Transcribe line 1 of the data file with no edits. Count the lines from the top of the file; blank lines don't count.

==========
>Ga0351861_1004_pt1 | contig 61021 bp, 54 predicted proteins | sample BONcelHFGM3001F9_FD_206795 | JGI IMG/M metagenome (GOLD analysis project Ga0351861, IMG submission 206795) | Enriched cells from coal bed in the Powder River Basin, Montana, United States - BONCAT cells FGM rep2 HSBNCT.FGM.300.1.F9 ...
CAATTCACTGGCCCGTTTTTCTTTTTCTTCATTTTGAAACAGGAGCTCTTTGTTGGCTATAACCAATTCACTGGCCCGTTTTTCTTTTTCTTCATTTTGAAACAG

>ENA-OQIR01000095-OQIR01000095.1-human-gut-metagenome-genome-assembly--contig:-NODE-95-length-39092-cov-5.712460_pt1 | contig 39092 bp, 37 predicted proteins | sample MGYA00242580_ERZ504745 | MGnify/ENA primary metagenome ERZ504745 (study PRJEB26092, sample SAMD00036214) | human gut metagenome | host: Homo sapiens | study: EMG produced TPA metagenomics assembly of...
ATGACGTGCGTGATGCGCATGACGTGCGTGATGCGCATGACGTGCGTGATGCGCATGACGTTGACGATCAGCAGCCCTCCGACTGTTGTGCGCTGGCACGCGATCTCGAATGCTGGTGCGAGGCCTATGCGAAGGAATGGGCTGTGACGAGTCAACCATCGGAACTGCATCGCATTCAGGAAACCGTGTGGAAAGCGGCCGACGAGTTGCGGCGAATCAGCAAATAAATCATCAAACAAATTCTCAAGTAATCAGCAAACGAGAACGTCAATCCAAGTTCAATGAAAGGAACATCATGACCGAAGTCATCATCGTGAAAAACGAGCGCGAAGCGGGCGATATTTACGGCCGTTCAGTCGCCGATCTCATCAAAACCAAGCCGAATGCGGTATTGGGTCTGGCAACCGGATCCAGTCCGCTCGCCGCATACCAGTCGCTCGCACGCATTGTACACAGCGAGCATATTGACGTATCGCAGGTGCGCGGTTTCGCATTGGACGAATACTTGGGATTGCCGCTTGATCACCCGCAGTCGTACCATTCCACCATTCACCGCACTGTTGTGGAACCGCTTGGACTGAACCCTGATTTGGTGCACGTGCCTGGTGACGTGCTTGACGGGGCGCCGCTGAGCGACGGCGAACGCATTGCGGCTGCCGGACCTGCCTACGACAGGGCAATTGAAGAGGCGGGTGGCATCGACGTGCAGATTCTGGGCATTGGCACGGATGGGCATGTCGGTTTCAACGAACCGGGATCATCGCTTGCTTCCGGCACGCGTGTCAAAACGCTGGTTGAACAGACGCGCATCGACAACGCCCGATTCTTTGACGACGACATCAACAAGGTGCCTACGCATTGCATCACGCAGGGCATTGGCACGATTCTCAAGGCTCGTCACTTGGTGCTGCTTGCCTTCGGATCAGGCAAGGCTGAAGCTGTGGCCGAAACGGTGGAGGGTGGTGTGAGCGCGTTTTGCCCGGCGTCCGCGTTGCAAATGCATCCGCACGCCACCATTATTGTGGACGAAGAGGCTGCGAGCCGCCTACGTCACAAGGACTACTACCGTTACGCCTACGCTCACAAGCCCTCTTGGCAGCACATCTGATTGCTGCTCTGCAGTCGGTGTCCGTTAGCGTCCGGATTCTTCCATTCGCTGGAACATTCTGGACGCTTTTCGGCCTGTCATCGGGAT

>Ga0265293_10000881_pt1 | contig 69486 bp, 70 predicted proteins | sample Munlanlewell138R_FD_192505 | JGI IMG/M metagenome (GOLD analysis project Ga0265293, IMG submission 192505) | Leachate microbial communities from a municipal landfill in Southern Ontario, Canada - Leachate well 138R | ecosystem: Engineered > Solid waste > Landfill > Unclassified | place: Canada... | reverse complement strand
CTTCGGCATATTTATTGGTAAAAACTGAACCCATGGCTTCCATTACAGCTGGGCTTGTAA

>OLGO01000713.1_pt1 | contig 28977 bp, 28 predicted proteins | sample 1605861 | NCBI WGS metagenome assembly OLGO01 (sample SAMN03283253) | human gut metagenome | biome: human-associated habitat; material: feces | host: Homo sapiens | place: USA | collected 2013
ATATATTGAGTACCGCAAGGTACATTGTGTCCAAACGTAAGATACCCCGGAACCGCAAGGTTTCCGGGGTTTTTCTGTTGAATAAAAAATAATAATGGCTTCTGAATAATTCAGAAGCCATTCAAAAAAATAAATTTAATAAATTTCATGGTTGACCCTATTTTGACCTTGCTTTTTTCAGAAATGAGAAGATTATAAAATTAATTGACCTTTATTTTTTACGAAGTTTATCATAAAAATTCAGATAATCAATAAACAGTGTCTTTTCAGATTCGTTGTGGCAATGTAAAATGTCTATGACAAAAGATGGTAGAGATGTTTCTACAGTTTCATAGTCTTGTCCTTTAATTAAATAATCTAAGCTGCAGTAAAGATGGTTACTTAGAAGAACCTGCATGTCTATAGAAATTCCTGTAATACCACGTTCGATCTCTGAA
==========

>Ga0351861_1004_pt1 | contig 61021 bp, 54 predicted proteins | sample BONcelHFGM3001F9_FD_206795 | JGI IMG/M metagenome (GOLD analysis project Ga0351861, IMG submission 206795) | Enriched cells from coal bed in the Powder River Basin, Montana, United States - BONCAT cells FGM rep2 HSBNCT.FGM.300.1.F9 ...